Fossil Fuel Subsidies

Opening Statement to the Standing Committee on Public Accounts

Fossil Fuel Subsidies

(Report 7—2017 Spring Reports of the Auditor General of Canada)

24 October 2017

Michael Ferguson, Chartered Professional AccountantCPA, Chartered AccountantCA
Fellow Chartered Professional AccountantFCPA, Fellow Chartered AccountantFCA (New Brunswick)
Auditor General of Canada

Mr. Chair, thank you for this opportunity to present the results of our spring 2017 audit of fossil fuel subsidies. Joining me at the table is Andrew Hayes, the Principal who was responsible for the audit.

In 2009, Canada and the other group of twentyG20 countries committed to phase out and rationalize inefficient fossil fuel subsidies while providing targeted support for the poorest.

Our audit focused on whether Finance Canada and Environment and Climate Change Canada supported this commitment.

Finance Canada is responsible for the tax measures covered by the commitment, while Environment and Climate Change Canada is responsible for the non-tax measures.

We asked the departments to explain how they defined the G20 commitment, particularly what is meant by “inefficient fossil fuel subsidies,” “rationalize,” and “support for the poorest.”

A clear definition is important for a couple of reasons. First, each G20 country was left to define what an inefficient fossil fuel subsidy is in the context of the country’s national circumstances. Second, without a clear interpretation of the commitment, the departments cannot identify which fossil fuel subsidies are inefficient and should be considered for phase-out or rationalization.

We found that Finance Canada still had not defined what an inefficient fossil fuel subsidy was, nor could the Department tell us how many inefficient fossil fuel subsidies there could be.

Finance Canada focused on certain preferential tax measures that are specific to the production or consumption of fossil fuels. We found, however, that the Department did not consider a number of other potentially preferential tax measures that also applied specifically to the production and consumption of fossil fuels.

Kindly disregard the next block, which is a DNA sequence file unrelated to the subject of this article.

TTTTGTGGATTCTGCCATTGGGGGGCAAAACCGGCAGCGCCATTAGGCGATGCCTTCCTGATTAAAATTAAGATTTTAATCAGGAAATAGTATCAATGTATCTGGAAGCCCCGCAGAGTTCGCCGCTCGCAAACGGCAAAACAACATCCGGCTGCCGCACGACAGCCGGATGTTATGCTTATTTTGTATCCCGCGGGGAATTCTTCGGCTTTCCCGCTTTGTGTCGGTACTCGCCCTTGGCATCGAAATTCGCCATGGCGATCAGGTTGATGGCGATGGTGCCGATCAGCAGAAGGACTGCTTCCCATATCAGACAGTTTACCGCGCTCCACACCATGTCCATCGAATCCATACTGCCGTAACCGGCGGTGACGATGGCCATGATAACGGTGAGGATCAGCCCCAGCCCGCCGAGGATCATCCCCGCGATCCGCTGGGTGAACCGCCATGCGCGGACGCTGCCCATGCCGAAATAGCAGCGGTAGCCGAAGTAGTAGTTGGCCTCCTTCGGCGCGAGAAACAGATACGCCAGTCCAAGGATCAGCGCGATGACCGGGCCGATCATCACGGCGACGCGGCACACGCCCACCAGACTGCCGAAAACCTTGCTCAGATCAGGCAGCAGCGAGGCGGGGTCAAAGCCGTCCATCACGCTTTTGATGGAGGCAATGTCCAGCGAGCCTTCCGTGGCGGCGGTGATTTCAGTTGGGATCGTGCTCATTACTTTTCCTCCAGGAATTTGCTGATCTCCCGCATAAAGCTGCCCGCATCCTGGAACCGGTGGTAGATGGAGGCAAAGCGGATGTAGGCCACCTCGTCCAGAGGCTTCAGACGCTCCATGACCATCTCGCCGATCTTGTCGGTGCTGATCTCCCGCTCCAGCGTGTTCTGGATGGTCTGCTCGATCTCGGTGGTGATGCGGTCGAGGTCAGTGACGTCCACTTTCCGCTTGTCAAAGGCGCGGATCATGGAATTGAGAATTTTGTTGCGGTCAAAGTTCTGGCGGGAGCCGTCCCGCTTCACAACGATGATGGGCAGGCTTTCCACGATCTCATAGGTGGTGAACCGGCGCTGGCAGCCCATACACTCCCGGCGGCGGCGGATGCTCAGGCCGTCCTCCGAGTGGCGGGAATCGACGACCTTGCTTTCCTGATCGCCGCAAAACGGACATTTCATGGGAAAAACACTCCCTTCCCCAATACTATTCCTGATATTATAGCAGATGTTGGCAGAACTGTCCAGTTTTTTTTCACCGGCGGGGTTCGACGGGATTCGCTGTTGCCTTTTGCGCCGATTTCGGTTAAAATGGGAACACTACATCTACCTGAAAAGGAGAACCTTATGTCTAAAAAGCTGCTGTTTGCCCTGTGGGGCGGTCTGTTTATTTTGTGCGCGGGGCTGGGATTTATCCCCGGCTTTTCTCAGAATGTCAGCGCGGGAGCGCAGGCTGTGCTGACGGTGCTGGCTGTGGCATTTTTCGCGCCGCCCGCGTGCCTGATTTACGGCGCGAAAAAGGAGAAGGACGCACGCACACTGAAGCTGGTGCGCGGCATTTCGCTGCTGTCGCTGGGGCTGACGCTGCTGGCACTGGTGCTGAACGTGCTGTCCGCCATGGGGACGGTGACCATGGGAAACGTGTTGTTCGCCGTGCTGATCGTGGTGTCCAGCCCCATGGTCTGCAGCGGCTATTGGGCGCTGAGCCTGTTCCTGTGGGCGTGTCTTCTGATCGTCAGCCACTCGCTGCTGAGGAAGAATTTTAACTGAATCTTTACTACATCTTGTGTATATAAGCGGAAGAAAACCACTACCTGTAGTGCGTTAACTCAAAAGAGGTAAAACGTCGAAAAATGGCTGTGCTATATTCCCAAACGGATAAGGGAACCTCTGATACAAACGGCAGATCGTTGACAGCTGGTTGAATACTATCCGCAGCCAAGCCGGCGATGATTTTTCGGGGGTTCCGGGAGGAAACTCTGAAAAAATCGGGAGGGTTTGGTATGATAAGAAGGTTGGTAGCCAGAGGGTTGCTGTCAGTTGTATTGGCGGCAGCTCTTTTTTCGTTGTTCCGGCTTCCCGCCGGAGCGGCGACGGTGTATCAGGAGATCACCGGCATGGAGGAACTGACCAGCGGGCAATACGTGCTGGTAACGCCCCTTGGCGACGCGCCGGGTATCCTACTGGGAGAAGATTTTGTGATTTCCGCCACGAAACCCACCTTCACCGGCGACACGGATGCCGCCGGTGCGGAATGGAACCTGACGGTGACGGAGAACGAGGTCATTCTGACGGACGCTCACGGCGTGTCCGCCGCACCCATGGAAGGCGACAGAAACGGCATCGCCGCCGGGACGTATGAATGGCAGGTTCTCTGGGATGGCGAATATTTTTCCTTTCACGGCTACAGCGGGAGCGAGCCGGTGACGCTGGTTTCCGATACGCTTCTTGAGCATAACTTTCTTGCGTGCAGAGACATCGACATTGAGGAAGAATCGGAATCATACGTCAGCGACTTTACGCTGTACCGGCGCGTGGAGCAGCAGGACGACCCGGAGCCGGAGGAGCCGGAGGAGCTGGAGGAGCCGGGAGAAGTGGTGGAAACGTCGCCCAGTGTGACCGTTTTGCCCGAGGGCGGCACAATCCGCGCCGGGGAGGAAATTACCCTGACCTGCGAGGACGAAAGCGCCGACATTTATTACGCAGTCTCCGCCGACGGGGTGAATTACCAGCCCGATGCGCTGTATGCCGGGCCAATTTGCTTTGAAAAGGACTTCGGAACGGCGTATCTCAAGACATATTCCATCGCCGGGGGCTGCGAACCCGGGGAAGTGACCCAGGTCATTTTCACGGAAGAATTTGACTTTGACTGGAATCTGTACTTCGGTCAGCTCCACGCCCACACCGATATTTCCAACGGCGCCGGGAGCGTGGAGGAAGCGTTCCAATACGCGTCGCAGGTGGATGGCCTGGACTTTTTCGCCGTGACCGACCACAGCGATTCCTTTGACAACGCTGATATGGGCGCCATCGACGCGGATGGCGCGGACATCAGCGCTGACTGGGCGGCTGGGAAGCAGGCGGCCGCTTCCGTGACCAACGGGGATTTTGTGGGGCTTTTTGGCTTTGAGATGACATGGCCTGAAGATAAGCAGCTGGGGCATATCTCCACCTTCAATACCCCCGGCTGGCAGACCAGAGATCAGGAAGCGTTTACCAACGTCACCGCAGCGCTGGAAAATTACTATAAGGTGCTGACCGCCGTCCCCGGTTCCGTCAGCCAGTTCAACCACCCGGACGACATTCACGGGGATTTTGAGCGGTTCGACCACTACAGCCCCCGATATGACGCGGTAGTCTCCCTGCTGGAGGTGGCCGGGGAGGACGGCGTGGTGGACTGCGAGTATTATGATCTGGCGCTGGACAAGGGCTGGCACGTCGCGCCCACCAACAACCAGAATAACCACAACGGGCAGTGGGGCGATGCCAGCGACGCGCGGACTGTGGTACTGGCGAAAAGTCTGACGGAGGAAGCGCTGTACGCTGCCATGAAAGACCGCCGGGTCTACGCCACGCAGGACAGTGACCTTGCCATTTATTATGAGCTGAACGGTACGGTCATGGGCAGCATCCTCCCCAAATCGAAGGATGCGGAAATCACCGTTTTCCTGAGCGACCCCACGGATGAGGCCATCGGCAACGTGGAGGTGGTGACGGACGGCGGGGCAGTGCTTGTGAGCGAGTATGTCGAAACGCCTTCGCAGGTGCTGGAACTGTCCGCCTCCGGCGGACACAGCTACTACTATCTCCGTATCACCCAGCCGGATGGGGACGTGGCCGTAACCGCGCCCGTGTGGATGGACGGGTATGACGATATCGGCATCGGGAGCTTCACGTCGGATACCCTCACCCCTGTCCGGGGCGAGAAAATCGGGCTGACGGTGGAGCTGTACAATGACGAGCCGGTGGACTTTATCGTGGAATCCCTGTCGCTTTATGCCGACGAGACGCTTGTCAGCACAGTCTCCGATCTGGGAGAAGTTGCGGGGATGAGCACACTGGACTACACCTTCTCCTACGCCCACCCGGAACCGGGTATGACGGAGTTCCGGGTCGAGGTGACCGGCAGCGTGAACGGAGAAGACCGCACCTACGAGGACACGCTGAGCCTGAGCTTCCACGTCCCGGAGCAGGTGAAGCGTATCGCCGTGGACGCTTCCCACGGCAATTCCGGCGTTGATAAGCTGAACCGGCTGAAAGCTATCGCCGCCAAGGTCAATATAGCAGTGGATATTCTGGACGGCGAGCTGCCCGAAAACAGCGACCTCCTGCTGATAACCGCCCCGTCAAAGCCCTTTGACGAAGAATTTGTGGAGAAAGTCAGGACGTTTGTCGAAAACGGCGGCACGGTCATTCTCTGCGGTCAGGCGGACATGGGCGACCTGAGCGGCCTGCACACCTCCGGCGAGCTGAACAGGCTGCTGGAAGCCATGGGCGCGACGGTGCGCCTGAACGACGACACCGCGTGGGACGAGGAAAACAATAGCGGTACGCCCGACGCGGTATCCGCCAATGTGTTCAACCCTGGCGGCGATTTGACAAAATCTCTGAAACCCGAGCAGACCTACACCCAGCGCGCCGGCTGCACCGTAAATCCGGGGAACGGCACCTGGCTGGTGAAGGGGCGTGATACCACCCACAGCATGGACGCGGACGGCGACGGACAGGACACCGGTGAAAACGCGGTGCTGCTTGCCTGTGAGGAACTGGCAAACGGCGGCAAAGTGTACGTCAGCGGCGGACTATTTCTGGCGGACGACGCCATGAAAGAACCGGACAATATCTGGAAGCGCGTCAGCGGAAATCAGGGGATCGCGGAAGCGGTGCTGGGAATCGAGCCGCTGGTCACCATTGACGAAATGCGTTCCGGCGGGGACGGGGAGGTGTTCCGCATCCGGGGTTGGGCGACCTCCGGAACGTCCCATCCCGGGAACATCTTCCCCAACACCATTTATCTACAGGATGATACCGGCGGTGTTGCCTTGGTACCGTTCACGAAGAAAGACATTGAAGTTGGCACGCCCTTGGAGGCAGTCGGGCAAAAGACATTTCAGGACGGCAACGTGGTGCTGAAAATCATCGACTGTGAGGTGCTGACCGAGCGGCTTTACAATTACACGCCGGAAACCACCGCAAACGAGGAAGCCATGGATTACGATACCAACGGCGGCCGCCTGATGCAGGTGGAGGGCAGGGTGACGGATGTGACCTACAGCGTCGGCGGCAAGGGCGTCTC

We also found that Finance Canada did not have an implementation plan to meet Canada’s 2025 deadline to identify, phase out, and rationalize tax measures that it considers to be inefficient fossil fuel subsidies.

Environment and Climate Change Canada’s responsibility for non-tax measures began with the November 2015 mandate letter from the Prime Minister. Non-tax measures include government grants and contributions; government loans or loan guarantees at favourable rates; government intervention in markets to lower prices; and research and development funding.

Our audit found that Environment and Climate Change Canada did not know the extent of non-tax measures that could be inefficient fossil fuel subsidies. The detailed action plan that the Department provided to this Committee contains timelines to identify these non-tax measures and to interpret the G20 commitment.

Until Finance Canada and Environment and Climate Change Canada complete the work we identified in the audit, we cannot provide assurance that Canada will meet its G20 commitment.

When we presented this audit report for tabling in Parliament, I stated that Finance Canada did not give us its analyses of the social, economic, and environmental aspects of the tax measures that it considered, and that we needed this information to do our work. Therefore, I was not able to provide Parliament or Canadians assurance about Finance Canada’s work on this file.

This past May, the government issued an order-in-council that is intended to give us access to budget information. In June, we asked Finance Canada for the information that it did not give us during the audit. A week later, Finance Canada gave us 139 pages of budget briefing notes.

However, it was only this past Friday that Finance Canada gave us the other information that we asked for, including unredacted strategic environmental assessments and other documents that contain explanations, analyses of problems, or policy options.

In May, I indicated that we were working with the Privy Council Office to try to find a mutually acceptable arrangement to ensure that we get access to the information that we need to conduct our audits. While we have had a number of discussions with the Privy Council Office, a solution has not been reached.

We are pleased, however, to report that Finance Canada and Environment and Climate Change Canada agreed with our recommendations and have prepared action plans to address them.

Mr. Chair, this concludes my opening remarks. We would be pleased to answer any questions the Committee may have. Thank you.